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Requirements Engineering

, Volume 22, Issue 3, pp 387–412 | Cite as

An exploratory study of Twitter messages about software applications

  • Emitza GuzmanEmail author
  • Rana Alkadhi
  • Norbert Seyff
RE 2016

Abstract

Users of the Twitter microblogging platform share a considerable amount of information through short messages on a daily basis. Some of these so-called tweets discuss issues related to software and could include information that is relevant to the companies developing these applications. Such tweets have the potential to help requirements engineers better understand user needs and therefore provide important information for software evolution. However, little is known about the nature of tweets discussing software-related issues. In this paper, we report on the usage characteristics, content and automatic classification potential of tweets about software applications. Our results are based on an exploratory study in which we used descriptive statistics, content analysis, machine learning and lexical sentiment analysis to explore a dataset of 10,986,495 tweets about 30 different software applications. Our results show that searching for relevant information on software applications within the vast stream of tweets can be compared to looking for a needle in a haystack. However, this relevant information can provide valuable input for software companies and support the continuous evolution of the applications discussed in these tweets. Furthermore, our results show that it is possible to use machine learning and lexical sentiment analysis techniques to automatically extract information about the tweets regarding their relevance, authors and sentiment polarity.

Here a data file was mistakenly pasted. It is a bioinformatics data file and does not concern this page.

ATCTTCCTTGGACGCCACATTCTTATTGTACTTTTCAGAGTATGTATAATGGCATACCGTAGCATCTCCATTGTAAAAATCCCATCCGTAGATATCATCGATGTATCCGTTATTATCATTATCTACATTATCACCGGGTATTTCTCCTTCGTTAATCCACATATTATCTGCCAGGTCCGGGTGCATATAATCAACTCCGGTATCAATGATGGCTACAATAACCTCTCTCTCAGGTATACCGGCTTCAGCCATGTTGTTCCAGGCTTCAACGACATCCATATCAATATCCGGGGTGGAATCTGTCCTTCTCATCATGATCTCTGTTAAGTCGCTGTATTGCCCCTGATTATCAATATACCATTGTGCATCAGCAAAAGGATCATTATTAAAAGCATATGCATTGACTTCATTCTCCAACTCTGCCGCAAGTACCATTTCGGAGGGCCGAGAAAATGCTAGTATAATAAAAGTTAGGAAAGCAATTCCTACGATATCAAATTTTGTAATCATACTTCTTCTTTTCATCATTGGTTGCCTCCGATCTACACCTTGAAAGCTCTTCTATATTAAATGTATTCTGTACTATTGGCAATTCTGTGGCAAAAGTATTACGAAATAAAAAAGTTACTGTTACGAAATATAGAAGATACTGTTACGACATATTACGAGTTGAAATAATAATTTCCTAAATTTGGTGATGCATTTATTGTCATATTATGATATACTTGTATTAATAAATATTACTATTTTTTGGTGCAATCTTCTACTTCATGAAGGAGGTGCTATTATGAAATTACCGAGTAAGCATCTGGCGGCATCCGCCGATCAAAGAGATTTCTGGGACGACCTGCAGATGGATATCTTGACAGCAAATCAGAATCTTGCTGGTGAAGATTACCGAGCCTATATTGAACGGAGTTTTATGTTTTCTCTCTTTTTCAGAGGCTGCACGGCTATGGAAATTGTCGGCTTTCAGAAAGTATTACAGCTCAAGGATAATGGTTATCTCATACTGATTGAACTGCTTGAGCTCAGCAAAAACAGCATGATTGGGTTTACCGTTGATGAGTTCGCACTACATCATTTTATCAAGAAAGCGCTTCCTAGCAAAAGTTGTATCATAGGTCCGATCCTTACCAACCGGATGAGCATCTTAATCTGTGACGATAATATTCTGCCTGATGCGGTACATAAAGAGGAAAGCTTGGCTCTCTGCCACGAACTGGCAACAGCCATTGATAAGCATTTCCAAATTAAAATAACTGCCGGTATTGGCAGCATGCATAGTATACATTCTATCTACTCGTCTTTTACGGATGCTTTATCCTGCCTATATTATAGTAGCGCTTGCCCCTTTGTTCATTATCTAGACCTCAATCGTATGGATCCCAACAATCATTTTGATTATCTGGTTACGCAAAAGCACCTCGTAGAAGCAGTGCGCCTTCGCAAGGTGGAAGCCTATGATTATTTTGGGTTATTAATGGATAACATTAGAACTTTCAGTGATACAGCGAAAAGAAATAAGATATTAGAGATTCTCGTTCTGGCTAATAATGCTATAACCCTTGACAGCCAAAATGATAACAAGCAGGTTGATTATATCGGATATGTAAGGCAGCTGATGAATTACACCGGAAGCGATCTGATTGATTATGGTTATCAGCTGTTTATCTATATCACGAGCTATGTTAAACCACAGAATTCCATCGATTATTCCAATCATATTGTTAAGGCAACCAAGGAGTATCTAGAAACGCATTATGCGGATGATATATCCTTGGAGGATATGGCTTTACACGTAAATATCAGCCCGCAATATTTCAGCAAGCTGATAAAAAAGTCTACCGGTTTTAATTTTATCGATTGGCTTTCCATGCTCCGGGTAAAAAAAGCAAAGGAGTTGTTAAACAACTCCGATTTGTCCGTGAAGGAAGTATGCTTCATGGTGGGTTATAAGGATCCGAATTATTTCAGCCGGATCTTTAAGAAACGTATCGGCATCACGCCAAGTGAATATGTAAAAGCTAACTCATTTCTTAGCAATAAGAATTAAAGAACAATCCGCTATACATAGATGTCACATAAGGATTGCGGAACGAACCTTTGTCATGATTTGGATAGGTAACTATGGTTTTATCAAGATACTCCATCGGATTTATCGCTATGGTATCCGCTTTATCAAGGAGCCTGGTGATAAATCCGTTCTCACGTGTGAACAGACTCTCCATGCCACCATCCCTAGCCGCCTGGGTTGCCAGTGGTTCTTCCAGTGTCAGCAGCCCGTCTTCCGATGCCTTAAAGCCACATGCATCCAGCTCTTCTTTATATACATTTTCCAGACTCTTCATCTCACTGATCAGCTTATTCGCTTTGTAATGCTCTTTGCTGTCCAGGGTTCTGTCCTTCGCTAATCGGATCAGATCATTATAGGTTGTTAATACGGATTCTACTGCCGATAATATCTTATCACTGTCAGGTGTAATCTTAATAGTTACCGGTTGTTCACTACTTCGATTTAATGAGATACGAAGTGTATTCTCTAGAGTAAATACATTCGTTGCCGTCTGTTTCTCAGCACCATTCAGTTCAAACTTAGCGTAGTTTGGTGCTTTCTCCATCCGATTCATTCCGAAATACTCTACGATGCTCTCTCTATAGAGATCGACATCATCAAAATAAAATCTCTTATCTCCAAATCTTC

Keywords

Requirements engineering Software evolution User feedback Content analysis Text mining 

Notes

Acknowledgements

We thank Martin Glinz, Dustin Wüest, Melanie Stade, Bernd Brügge, Eya Ben Charrada, Kim Lauenroth, Marjo Kauppinen and Fabiano Dalpiaz for their feedback and discussions. This work was partially supported by the European Commission within the SUPERSEDE project (ID 644018) and a PhD scholarship provided by King Saud University for the second author.

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Copyright information

© Springer-Verlag London Ltd. 2017

Authors and Affiliations

  1. 1.University of ZurichZurichSwitzerland
  2. 2.Technische Universität MünchenGarchingGermany
  3. 3.FHNWWindischSwitzerland

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